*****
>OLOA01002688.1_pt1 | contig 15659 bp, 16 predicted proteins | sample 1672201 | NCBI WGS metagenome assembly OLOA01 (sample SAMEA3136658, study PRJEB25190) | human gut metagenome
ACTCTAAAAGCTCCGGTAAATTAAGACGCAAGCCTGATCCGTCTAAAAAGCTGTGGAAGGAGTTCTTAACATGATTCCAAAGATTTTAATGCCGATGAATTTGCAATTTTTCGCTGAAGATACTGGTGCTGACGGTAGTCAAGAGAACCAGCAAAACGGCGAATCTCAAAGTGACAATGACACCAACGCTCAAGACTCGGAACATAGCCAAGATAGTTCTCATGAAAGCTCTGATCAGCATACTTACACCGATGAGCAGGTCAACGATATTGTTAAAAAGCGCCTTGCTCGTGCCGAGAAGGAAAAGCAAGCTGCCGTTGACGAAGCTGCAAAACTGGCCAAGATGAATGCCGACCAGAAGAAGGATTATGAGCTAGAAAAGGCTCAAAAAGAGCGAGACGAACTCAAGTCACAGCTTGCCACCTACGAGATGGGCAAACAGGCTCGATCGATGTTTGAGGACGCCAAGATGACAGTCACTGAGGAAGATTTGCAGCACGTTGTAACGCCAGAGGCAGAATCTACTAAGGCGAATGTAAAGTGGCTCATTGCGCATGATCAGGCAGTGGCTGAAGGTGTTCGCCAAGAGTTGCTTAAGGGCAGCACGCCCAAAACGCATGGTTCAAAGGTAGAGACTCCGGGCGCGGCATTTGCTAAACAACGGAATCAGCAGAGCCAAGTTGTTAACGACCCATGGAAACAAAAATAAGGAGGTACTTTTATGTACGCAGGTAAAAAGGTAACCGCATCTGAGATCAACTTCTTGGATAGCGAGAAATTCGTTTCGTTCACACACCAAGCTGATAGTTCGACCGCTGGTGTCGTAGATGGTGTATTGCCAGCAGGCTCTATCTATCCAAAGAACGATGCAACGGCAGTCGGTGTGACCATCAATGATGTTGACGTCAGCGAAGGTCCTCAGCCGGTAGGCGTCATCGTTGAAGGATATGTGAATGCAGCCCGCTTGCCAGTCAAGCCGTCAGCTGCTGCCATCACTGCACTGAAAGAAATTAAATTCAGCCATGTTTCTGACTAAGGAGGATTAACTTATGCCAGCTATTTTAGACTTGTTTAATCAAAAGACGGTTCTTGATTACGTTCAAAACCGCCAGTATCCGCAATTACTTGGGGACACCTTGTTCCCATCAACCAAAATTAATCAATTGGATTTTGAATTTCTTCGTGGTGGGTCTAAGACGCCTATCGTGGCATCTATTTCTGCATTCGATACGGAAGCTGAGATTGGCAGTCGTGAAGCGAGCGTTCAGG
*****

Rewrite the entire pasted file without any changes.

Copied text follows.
>OLOA01002688.1_pt1 | contig 15659 bp, 16 predicted proteins | sample 1672201 | NCBI WGS metagenome assembly OLOA01 (sample SAMEA3136658, study PRJEB25190) | human gut metagenome
ACTCTAAAAGCTCCGGTAAATTAAGACGCAAGCCTGATCCGTCTAAAAAGCTGTGGAAGGAGTTCTTAACATGATTCCAAAGATTTTAATGCCGATGAATTTGCAATTTTTCGCTGAAGATACTGGTGCTGACGGTAGTCAAGAGAACCAGCAAAACGGCGAATCTCAAAGTGACAATGACACCAACGCTCAAGACTCGGAACATAGCCAAGATAGTTCTCATGAAAGCTCTGATCAGCATACTTACACCGATGAGCAGGTCAACGATATTGTTAAAAAGCGCCTTGCTCGTGCCGAGAAGGAAAAGCAAGCTGCCGTTGACGAAGCTGCAAAACTGGCCAAGATGAATGCCGACCAGAAGAAGGATTATGAGCTAGAAAAGGCTCAAAAAGAGCGAGACGAACTCAAGTCACAGCTTGCCACCTACGAGATGGGCAAACAGGCTCGATCGATGTTTGAGGACGCCAAGATGACAGTCACTGAGGAAGATTTGCAGCACGTTGTAACGCCAGAGGCAGAATCTACTAAGGCGAATGTAAAGTGGCTCATTGCGCATGATCAGGCAGTGGCTGAAGGTGTTCGCCAAGAGTTGCTTAAGGGCAGCACGCCCAAAACGCATGGTTCAAAGGTAGAGACTCCGGGCGCGGCATTTGCTAAACAACGGAATCAGCAGAGCCAAGTTGTTAACGACCCATGGAAACAAAAATAAGGAGGTACTTTTATGTACGCAGGTAAAAAGGTAACCGCATCTGAGATCAACTTCTTGGATAGCGAGAAATTCGTTTCGTTCACACACCAAGCTGATAGTTCGACCGCTGGTGTCGTAGATGGTGTATTGCCAGCAGGCTCTATCTATCCAAAGAACGATGCAACGGCAGTCGGTGTGACCATCAATGATGTTGACGTCAGCGAAGGTCCTCAGCCGGTAGGCGTCATCGTTGAAGGATATGTGAATGCAGCCCGCTTGCCAGTCAAGCCGTCAGCTGCTGCCATCACTGCACTGAAAGAAATTAAATTCAGCCATGTTTCTGACTAAGGAGGATTAACTTATGCCAGCTATTTTAGACTTGTTTAATCAAAAGACGGTTCTTGATTACGTTCAAAACCGCCAGTATCCGCAATTACTTGGGGACACCTTGTTCCCATCAACCAAAATTAATCAATTGGATTTTGAATTTCTTCGTGGTGGGTCTAAGACGCCTATCGTGGCATCTATTTCTGCATTCGATACGGAAGCTGAGATTGGCAGTCGTGAAGCGAGCGTTCAGG